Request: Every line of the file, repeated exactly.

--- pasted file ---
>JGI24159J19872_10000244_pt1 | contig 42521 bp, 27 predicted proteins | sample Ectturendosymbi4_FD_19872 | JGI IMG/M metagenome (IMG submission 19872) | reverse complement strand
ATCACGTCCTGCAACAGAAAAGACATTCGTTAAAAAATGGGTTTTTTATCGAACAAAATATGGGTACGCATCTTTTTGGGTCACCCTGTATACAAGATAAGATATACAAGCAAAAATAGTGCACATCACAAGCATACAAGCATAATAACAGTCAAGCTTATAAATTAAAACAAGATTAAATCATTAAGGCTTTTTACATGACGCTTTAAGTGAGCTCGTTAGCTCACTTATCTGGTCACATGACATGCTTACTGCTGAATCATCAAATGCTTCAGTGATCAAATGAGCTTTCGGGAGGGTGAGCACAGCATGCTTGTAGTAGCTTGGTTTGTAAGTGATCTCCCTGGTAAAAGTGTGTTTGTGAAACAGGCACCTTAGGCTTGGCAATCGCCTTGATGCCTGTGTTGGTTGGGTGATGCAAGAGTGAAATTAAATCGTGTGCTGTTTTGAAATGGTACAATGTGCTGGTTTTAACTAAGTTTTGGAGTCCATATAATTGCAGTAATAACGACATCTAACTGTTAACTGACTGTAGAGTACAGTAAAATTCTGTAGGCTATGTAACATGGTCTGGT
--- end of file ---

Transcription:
>JGI24159J19872_10000244_pt1 | contig 42521 bp, 27 predicted proteins | sample Ectturendosymbi4_FD_19872 | JGI IMG/M metagenome (IMG submission 19872) | reverse complement strand
ATCACGTCCTGCAACAGAAAAGACATTCGTTAAAAAATGGGTTTTTTATCGAACAAAATATGGGTACGCATCTTTTTGGGTCACCCTGTATACAAGATAAGATATACAAGCAAAAATAGTGCACATCACAAGCATACAAGCATAATAACAGTCAAGCTTATAAATTAAAACAAGATTAAATCATTAAGGCTTTTTACATGACGCTTTAAGTGAGCTCGTTAGCTCACTTATCTGGTCACATGACATGCTTACTGCTGAATCATCAAATGCTTCAGTGATCAAATGAGCTTTCGGGAGGGTGAGCACAGCATGCTTGTAGTAGCTTGGTTTGTAAGTGATCTCCCTGGTAAAAGTGTGTTTGTGAAACAGGCACCTTAGGCTTGGCAATCGCCTTGATGCCTGTGTTGGTTGGGTGATGCAAGAGTGAAATTAAATCGTGTGCTGTTTTGAAATGGTACAATGTGCTGGTTTTAACTAAGTTTTGGAGTCCATATAATTGCAGTAATAACGACATCTAACTGTTAACTGACTGTAGAGTACAGTAAAATTCTGTAGGCTATGTAACATGGTCTGGT